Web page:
ANN ELIZA AGAIN.
As the preliminaries of the divorce suit of Ann Eliza Young from the Prophet begin to develop themselves, it is apparent that Ann Eliza is a very fickle woman, and that the sympathy which she has created in her effort to escape from po-lygamy has been wasted upon a very unworthy object. It now appears from the statements of one of her own counsel, Judge Hagan, made to the correspondent of the New York Sun, and which we give upon his authority, that the di-vorce suit was originally one of the phases in a contest between Mormonism and Methodism. The Rev. Mr. Stratton, formerly of Portland, Ore., is a Methodist minister in Salt Lake City. Ann Eliza thinks a great deal of Stratton, and, taking advantage of this fact, Mr. Stratton determined to convert her and pluck her like a brand from the burning. He commenced operations by urg-ing her to bring this suit, and, after long de-murring, he prevailed upon a law firm in that city to undertake the case. Ann Eliza finally consented to leave her fractional section of Mr. Young, and the lawyers began in earnest. It was necessary that the suit should be brought in the name of her next friend, as the law does not recognize the right of the wife to sue her hus-band in chancery. The lawyers, therefore, sug-gested that the Rev. Mr. Stratton should put his name on the bill, but, after getting Ann Eliza into the scrape, he hadn't pluck enough to help her out. Accordingly, the name of Gen. Maxwell, who is in the Land Office, was inserted. As soon as this was done, however, the lawyers lost track of Ann Eliza, nor did Stratton drop in, as was his wont, to confer with them. Her counsel then began to look about them, and they found that Ann Eliza, instead of coming to them, was visiting the Rev. Mr. Stratton, and not only Ann Eliza, but Ann Eliza's father and mother, and H. B. Clawson, who is married to two or three of Brigham's daughters, and is, therefore, two or three sons-in-law of Ann Eliza. The lawyers began to scent a compromise, but Ann Eliza denied there was anything of the kind going on. The lawyers, however, could not un-derstand this sudden intimacy of Ann Eliza, her father and mother, Clawson, and other Mormons, if Stratton was really trying to con-vert her over to Methodism. So the lawyers put their heads together and determined to find out what was in the wind. One day they met her and informed her that they thought they would withdraw from the case, inasmuch as the retain-ing fee was a very shadowy one, and it was a great vexation at best. This exactly suited Ann Eliza, and away she went to see Stratton in the best of spirits. The lawyers then knew that she had compromised with Brigham, and that night informed her and Stratton that they had not withdrawn from the suit and didn't intend to. Ann Eliza's spirits fell forty degrees at once, but Stratton consoled her as best he could, and went to see the lawyers. Meanwhile, the latter received authentic information that she had compromised with the Prophet through Stratton for $5,000 down and $10,000 in ninety days. Maxwell was very blunt with Mr.Stratton, and said: "She can settle the case, so far as she is concerned, for two bits, if she wants to, but she can't settle it for me, I'll be d—d if she can. I am a party to the suit, and the law makes her counsel par- ties to it, and I don't propose to go back on them."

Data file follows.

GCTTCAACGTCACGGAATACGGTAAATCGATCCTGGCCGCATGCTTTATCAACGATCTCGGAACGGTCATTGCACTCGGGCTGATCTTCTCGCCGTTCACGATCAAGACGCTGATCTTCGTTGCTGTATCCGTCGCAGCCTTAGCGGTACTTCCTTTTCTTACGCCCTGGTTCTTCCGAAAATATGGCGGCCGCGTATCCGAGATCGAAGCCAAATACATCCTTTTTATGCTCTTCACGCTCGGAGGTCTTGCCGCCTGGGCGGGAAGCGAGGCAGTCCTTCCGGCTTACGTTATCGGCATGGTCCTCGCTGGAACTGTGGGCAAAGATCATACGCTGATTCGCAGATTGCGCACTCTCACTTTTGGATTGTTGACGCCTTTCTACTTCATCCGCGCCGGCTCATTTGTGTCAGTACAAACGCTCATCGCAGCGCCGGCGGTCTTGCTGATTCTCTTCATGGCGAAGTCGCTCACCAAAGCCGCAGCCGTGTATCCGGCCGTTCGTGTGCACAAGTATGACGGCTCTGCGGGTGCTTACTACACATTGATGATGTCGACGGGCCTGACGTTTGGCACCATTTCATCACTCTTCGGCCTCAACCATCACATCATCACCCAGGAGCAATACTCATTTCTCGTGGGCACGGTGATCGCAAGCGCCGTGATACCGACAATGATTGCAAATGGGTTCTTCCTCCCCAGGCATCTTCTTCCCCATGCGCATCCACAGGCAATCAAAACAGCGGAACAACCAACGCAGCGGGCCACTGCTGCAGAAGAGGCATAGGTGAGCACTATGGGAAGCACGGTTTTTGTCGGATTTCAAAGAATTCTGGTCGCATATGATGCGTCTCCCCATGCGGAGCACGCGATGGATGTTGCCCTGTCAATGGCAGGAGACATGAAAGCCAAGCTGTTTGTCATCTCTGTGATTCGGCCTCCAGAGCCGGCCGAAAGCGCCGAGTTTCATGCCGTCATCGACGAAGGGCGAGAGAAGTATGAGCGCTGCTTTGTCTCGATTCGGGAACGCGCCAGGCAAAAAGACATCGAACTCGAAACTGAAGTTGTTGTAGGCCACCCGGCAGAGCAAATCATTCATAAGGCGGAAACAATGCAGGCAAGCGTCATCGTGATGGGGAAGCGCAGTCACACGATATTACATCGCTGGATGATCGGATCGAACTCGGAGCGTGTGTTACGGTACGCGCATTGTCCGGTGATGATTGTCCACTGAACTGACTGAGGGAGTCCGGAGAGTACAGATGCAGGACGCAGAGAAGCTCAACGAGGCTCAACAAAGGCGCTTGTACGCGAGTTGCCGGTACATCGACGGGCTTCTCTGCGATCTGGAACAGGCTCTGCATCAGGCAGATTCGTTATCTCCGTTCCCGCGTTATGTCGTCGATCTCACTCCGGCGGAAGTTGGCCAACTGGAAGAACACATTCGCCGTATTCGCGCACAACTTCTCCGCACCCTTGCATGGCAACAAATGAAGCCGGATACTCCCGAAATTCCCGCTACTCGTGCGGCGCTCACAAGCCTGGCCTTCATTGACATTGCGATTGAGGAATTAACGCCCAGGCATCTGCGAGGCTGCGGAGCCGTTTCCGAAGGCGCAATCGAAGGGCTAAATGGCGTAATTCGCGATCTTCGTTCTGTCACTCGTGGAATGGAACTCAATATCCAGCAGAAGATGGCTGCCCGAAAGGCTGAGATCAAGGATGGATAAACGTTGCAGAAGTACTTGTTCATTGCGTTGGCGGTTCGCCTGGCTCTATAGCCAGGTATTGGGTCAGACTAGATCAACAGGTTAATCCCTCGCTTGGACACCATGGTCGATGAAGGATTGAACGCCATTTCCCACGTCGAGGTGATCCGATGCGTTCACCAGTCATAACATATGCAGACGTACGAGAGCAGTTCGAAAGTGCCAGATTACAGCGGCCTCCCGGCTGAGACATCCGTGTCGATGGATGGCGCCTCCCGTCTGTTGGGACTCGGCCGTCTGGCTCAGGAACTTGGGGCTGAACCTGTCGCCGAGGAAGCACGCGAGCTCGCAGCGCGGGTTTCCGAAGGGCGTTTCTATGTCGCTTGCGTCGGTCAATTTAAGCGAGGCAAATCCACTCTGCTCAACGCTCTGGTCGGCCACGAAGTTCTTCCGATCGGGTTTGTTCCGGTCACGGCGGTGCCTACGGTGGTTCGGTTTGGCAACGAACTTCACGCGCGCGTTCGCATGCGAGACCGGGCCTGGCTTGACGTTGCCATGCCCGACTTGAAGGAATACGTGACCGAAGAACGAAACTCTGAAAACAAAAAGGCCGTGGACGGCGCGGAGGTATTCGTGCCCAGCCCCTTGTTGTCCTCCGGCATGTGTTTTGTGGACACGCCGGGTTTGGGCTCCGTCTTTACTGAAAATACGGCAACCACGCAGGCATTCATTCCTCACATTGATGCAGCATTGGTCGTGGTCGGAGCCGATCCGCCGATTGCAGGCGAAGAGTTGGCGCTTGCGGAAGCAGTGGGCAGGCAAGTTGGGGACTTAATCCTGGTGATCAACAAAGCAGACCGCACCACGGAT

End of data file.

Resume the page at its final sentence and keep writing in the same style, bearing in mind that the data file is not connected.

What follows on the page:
There the matter stands. Ann Eliza has com-promised the suit, and don't want to get divorced, and the lawyers haven't compromised, and are going to divorce her any way, if they can. Ann Eliza has made a beautiful muddle of it. and deserves to lose the $15.000 for which she has bargained to stay in polygamy, as she probably will. If the Court should grant a decree of divorce, then the Prophet will get mad, and won't pay her, of course. If it should refuse to grant a decree, then there is no necessity for the Prophet to pay it, for she will still be Ann Eliza Young, No. 17. The romance of the case of Ann Eliza begins to dissipate in view of the $15,000 compromise. The public will dismiss at once the sympathy which it has heretofore expended upon her, and will be inclined to regard Ann Eliza as a hard ticket. The most inscrutable thing in the whole case, however, is, why the Prophet should be willing to pay $15,000 to keep Ann Eliza when he has got a house full of wives, especially after discovering Ann Eliza's little game in bringing the suit. One would naturally suppose he would jump at the chance of getting rid of her, and would never miss her, considering the amount of wife he has got on h and, and his own venerable condition.
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